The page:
What held Jack’s attention was the blankness of the room. All white from floor to ceiling. And there appeared to be no door. Certainly, there were no windows. One could easily mistake this room for a cell. He felt, though, in that way that augments sometimes can, that there was a great deal of data here. That the room was full with transmissions.
The cool air on his bare chest told him that, but for a thin mauve sheet, he was naked. Lines connected him to a sophisticated computer terminal behind that, arching over his oversized bed, almost looked like a halo.
As he clucked his tongue, trying to un-stick it from the roof of his mouth, a new thought came. He couldn’t feel his left leg. He pulled up the sheet to see that his prosthetic leg was gone from below the knee joint. Left there were the sensitive filaments that should connect to the main cybernetic structures of his false limb. He’d had the leg forcibly removed before and so could tell that this had not been a hack-job. There was careful precision at work, and the lines had been capped to prevent him from feeling pain.
“Hello?” he called. A pang of noise ran through his head. A sharp hurt branched across his left temple. Flashes of code flared behind his eyes. He grunted, his chest and neck blushing with the effort of fighting this tide. “Hello?” he said again in his gruff bark. After moments of thick silence where the only sound was his breathing, Jack’d had enough. “I will not be a prisoner,” he said. He shifted his body round, preparing to stand when…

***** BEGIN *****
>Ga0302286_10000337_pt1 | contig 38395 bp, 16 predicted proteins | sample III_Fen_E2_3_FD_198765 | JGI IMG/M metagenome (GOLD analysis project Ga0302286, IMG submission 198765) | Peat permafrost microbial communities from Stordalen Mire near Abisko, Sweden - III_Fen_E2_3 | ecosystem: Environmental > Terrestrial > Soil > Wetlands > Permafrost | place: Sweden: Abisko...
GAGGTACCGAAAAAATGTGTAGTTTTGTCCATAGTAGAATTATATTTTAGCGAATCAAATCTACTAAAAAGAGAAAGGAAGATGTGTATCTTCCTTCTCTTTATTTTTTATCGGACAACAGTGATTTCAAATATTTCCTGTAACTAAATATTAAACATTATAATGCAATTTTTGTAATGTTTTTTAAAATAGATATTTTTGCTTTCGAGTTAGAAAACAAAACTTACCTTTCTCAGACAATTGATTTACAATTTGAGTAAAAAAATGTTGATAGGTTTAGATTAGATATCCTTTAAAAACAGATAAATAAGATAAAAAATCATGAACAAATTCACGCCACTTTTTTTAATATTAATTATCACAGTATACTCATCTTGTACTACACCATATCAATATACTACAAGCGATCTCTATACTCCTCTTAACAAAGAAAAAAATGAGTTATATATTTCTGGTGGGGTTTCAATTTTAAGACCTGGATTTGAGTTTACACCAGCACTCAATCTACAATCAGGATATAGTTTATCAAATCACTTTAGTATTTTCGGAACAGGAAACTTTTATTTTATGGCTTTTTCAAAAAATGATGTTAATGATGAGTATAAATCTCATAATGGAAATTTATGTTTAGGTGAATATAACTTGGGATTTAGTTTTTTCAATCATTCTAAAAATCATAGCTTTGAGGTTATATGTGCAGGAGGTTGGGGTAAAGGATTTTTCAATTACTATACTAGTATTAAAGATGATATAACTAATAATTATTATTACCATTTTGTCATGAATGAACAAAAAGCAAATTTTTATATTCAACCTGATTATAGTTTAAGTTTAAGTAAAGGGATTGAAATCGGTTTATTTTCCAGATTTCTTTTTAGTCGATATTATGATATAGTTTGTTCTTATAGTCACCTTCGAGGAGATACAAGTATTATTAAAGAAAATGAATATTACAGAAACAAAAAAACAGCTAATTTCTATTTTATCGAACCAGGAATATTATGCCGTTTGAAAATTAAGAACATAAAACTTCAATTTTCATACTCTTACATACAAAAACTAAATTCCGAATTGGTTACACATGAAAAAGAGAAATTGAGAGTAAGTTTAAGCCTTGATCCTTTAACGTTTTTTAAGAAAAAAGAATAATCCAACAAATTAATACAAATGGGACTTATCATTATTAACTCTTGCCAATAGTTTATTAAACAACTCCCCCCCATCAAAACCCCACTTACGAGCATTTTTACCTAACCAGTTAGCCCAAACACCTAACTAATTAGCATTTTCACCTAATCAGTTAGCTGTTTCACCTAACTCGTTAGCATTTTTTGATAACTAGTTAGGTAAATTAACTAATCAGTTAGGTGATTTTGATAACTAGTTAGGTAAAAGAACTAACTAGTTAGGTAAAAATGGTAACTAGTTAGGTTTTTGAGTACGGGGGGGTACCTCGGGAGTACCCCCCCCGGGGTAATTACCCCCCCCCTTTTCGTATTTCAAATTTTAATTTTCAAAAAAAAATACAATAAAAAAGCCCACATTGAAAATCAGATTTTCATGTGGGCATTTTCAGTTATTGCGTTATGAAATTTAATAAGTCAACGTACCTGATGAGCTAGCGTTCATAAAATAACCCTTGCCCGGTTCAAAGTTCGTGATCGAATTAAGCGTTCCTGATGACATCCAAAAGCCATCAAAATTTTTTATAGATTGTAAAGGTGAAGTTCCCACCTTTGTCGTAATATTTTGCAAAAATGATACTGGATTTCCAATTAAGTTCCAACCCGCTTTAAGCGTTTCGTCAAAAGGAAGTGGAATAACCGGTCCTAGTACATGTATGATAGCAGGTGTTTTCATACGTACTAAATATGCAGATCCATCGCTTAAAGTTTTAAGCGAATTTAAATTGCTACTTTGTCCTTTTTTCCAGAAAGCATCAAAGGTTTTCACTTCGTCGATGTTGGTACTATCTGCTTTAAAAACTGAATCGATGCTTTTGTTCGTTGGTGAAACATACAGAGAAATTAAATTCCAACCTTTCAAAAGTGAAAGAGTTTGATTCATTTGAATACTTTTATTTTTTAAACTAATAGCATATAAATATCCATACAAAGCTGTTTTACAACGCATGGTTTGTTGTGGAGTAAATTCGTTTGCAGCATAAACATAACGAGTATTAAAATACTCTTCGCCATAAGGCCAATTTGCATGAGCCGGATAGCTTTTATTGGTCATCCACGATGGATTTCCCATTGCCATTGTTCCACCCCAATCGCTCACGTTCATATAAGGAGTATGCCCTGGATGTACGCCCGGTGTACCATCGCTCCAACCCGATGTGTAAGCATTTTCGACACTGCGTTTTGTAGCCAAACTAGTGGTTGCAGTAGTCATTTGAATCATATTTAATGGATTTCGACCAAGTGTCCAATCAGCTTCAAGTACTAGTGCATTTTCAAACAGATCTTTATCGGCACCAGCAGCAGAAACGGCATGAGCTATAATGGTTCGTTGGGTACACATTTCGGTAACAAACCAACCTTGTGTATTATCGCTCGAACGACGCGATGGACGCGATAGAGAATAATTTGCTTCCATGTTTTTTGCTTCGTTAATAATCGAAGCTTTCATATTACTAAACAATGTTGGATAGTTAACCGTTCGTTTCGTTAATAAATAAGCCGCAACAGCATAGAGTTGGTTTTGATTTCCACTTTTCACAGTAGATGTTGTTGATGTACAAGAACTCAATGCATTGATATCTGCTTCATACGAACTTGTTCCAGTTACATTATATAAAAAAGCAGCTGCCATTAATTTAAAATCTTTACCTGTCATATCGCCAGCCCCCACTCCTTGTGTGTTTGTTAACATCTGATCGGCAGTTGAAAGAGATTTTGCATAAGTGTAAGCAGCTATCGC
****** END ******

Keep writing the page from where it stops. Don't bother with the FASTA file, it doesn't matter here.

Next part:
“Don’t get up,” said a man who seemed, then, to melt through the far wall. “You might not feel it, but you’re still weak.”
“You took my leg?” Jack asked of the thin man with the keen gaze.
“You give it back or I will make you give it back.”
The man looked back at Jack, not with contempt, and not exactly with fear either. There was, however, a recognition that Jack was close to breaking point.
“I can bring it back in to you, sure, but can you let me explain first?”
Jack sat there. He had a hazy memory of this doctor. Back on a roof somewhere. “You wired me,” he said.
“Yes. Do you remember what I said to you?”
“Some shit about, I don’t know, the Latrine. People are going to die.” That static in his head again. The influx of information. He winced. “Everyone here…”